Public employees aren’t the only workers who are losing benefits. As union density has decreased in America, workers are not being offered the same quality healthcare, and pensions are being replaced by 401Ks that are rarely matched by employers. When there is no collective bargaining, less common benefits like childcare or tuition reimbursement often aren’t even on the table.

Add to that, the fact that the average American takes less vacation time than a Medieval peasant—and work life in the U.S. looks obscenely depressing.


Stagnant wages

Perhaps fewer hours and benefits cuts would be easier to endure if wages were growing, but it’s been decades since wages kept up with inflation. Numerous economists have estimated that if the minimum wage had kept pace with America’s growth in productivity, it would be over $21 an hour. Half the jobs in America pay less than $18 an hour.

Where has the money that used to go to workers gone? It has gone to the owners and shareholders. Labor’s share of income—the money that goes to workers—was 65 percent in the ‘70s and 57 percent in 2017. As corporations grow larger and consolidate, competition for workers continues to decline. With the advance of the internet, competition for work increases. These trends don’t show signs of slowing, and many agree that this will lead to continued wage stagnation.

Some of America’s largest employers, including Amazon, Walmart, and McDonald’s have a large percentage of workers who qualify for food-assistance programs.


Bidding wars

As the situation for workers has gotten worse, the situation for companies has gotten a lot better. Corporations from all over the economy, from automobiles to technology to sports teams to Walmart, now foster bidding wars when they plan on setting up new locations. In a globalized economy, every new factory or headquarters means a potential fight.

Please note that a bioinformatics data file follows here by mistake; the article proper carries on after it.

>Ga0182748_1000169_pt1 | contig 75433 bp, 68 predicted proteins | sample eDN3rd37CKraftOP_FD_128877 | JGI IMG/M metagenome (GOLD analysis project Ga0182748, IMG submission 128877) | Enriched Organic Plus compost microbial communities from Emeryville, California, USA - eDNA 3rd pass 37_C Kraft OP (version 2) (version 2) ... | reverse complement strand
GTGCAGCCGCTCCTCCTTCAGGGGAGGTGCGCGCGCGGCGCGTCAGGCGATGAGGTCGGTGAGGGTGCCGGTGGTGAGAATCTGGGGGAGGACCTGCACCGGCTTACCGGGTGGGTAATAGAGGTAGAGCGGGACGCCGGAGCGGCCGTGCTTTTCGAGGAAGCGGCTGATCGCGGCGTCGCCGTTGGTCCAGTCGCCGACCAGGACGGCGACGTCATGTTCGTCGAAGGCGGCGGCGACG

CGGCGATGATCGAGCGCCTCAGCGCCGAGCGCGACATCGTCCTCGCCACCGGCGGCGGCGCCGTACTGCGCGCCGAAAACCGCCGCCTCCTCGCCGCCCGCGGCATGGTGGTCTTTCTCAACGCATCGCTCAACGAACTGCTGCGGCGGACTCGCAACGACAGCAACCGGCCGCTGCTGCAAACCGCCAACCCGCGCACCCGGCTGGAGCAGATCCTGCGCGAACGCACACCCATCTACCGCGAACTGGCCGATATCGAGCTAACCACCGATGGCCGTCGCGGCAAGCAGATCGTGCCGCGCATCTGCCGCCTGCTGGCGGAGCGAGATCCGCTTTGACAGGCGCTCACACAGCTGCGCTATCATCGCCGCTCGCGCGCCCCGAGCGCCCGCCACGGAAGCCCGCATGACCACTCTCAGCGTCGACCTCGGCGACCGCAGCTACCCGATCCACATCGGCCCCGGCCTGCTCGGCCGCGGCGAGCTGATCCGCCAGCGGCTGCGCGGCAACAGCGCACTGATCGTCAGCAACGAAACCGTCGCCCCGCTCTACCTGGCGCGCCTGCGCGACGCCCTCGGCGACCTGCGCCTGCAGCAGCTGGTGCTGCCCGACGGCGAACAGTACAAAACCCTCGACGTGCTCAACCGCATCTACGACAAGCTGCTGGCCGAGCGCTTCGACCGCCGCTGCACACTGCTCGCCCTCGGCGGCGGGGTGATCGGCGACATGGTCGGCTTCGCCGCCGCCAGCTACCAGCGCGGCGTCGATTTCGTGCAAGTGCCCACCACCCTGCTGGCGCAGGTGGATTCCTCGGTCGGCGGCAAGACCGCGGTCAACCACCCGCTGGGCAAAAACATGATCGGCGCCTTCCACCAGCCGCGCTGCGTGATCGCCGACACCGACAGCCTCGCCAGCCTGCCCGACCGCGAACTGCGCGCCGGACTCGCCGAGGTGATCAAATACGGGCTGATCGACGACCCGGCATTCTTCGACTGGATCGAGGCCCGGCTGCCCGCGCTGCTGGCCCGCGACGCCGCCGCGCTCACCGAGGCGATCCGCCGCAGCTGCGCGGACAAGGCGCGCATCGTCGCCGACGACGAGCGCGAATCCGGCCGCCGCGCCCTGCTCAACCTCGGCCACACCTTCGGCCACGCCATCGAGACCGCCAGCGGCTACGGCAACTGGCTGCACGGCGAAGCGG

These bidding wars mean that municipalities increase the tax burden on their citizens by incentivizing these companies to come to their city with tax breaks and offering infrastructural improvements that the taxpayer ends up paying for. For example, though many Amazon employees rely on food stamps, the new company headquarters will likely land in a city that offers the tech giant generous tax breaks. When companies don’t pay taxes—70 percent of corporations in 2012 paid no federal income tax—that burden is passed on to individuals.


Marginalized communities

It is also important to note where, and for whom, the unemployment rate is 3 percent. In Flint, Michigan, the unemployment rate is over 9 percent. It is just under 10 percent in Bakersfield, California. The unemployment rate for Black Americans is more than double that of white Americans. Hispanic women only make 54 percent of what white men make.

When we consider the unemployment rate, we should always remember that when we talk in national numbers, those numbers never translate evenly among various communities.


Why you should care

With the knowledge that the unemployment rate doesn’t speak to the quality of jobs or the progress of wages, nor does it apply evenly across various communities, you have to wonder how much unemployment matters. What is the value of the sheer number of jobs, if teaching opportunities and union auto jobs are being replaced with part-time work at Amazon fulfillment centers or the Uber night shift?

If those with supposedly good and secure jobs are being asked to sacrifice wages and benefits with each passing year, how can you say the economy is improving? If a job doesn’t allow you to make ends meet, then are these jobs that should count toward this total?

Despite this rosy picture painted by these unemployment numbers, you might be feeling like things aren’t going well. And you would be right. For many Americans, low unemployment numbers don’t equate to anything but a few eye-rolls and head-scratches.